The dream was gone. Something had been taken from him. In a sort of panic he pushed the palms of his hands into his eyes and tried to bring up a picture of the waters lapping on Sherry Island and the moonlit veranda, and gingham on the golf-links and the dry sun and the gold color of her neck’s soft down. And her mouth damp to his kisses and her eyes plaintive with melancholy and her freshness like new fine linen in the morning. Why, these things were no longer in the world! They had existed and they existed no longer.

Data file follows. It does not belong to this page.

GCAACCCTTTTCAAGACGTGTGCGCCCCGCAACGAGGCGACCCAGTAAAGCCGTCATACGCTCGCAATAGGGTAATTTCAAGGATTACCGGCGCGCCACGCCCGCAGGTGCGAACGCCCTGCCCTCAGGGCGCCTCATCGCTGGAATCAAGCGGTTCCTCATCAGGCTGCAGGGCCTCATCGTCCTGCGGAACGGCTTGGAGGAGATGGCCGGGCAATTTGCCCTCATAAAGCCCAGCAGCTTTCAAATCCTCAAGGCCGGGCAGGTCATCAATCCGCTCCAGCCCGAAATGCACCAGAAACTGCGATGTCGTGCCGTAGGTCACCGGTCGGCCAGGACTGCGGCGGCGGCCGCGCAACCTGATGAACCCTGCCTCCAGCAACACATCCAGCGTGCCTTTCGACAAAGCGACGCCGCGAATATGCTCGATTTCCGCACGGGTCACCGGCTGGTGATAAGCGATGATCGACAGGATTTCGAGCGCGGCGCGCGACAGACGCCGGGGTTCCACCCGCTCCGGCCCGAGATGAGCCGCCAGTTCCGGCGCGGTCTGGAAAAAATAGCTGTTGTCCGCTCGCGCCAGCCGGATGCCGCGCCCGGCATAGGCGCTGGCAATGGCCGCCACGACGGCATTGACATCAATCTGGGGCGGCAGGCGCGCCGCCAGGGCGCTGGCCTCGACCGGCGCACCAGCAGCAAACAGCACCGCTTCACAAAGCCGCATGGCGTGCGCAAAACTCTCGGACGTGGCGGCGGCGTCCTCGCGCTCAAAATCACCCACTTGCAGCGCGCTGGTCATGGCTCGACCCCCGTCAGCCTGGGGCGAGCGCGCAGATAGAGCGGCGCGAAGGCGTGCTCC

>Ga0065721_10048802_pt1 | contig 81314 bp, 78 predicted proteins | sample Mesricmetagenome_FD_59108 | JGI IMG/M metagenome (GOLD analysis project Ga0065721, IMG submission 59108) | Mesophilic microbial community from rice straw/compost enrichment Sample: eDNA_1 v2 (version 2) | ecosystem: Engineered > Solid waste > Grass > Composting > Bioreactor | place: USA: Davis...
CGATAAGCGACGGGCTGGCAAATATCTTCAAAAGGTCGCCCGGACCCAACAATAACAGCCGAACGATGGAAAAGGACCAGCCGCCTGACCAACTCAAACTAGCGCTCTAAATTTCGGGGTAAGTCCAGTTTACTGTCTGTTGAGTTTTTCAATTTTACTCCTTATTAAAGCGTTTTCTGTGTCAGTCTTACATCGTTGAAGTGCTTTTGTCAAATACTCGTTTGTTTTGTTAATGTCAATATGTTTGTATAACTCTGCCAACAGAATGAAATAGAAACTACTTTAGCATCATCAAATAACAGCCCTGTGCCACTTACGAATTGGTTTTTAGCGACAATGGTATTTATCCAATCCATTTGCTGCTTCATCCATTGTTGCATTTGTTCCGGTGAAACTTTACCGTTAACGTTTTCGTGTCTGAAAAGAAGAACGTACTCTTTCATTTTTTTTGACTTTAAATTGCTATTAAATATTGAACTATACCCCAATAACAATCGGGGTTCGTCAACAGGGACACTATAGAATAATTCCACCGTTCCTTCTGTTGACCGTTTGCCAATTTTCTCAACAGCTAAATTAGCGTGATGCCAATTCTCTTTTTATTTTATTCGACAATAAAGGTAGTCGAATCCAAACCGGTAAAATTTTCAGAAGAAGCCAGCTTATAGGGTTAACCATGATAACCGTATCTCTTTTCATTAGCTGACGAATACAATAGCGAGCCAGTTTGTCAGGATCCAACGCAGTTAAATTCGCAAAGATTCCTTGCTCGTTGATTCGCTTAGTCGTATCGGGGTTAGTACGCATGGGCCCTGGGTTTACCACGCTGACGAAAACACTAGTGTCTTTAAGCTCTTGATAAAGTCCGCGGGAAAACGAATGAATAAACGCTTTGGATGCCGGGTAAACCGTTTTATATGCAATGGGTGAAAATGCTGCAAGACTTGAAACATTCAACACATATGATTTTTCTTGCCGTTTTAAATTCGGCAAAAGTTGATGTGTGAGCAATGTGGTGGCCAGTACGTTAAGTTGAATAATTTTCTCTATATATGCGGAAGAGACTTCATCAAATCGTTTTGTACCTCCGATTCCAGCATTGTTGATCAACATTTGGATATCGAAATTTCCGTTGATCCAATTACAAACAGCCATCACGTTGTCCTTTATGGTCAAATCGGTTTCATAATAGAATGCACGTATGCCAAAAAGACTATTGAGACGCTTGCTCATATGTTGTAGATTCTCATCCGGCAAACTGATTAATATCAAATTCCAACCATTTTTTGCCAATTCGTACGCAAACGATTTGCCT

For the first time in years, there were tears streaming down his face. But they were for himself now…. The gates were closed, the sun was gone down, and there was no beauty but the gray beauty of steel that withstands all time. Even the grief he could have borne was left behind in the country of illusion, of youth, of the richness of life, where his winter dreams had flourished.